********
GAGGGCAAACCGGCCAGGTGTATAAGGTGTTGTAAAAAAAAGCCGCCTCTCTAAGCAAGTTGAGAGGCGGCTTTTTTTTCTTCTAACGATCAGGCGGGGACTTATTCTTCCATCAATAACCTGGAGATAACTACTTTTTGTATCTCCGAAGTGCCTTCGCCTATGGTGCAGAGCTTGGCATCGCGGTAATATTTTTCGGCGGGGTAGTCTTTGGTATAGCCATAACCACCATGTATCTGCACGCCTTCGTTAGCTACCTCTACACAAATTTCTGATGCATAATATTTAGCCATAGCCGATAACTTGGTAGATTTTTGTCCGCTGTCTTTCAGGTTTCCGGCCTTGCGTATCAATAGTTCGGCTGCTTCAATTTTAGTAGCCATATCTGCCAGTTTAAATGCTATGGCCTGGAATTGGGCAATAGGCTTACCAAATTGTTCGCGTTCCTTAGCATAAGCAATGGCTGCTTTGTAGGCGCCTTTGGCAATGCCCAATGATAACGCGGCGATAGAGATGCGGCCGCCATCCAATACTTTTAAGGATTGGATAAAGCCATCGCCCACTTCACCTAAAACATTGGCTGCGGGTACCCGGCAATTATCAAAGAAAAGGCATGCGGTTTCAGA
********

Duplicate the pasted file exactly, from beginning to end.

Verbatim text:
GAGGGCAAACCGGCCAGGTGTATAAGGTGTTGTAAAAAAAAGCCGCCTCTCTAAGCAAGTTGAGAGGCGGCTTTTTTTTCTTCTAACGATCAGGCGGGGACTTATTCTTCCATCAATAACCTGGAGATAACTACTTTTTGTATCTCCGAAGTGCCTTCGCCTATGGTGCAGAGCTTGGCATCGCGGTAATATTTTTCGGCGGGGTAGTCTTTGGTATAGCCATAACCACCATGTATCTGCACGCCTTCGTTAGCTACCTCTACACAAATTTCTGATGCATAATATTTAGCCATAGCCGATAACTTGGTAGATTTTTGTCCGCTGTCTTTCAGGTTTCCGGCCTTGCGTATCAATAGTTCGGCTGCTTCAATTTTAGTAGCCATATCTGCCAGTTTAAATGCTATGGCCTGGAATTGGGCAATAGGCTTACCAAATTGTTCGCGTTCCTTAGCATAAGCAATGGCTGCTTTGTAGGCGCCTTTGGCAATGCCCAATGATAACGCGGCGATAGAGATGCGGCCGCCATCCAATACTTTTAAGGATTGGATAAAGCCATCGCCCACTTCACCTAAAACATTGGCTGCGGGTACCCGGCAATTATCAAAGAAAAGGCATGCGGTTTCAGA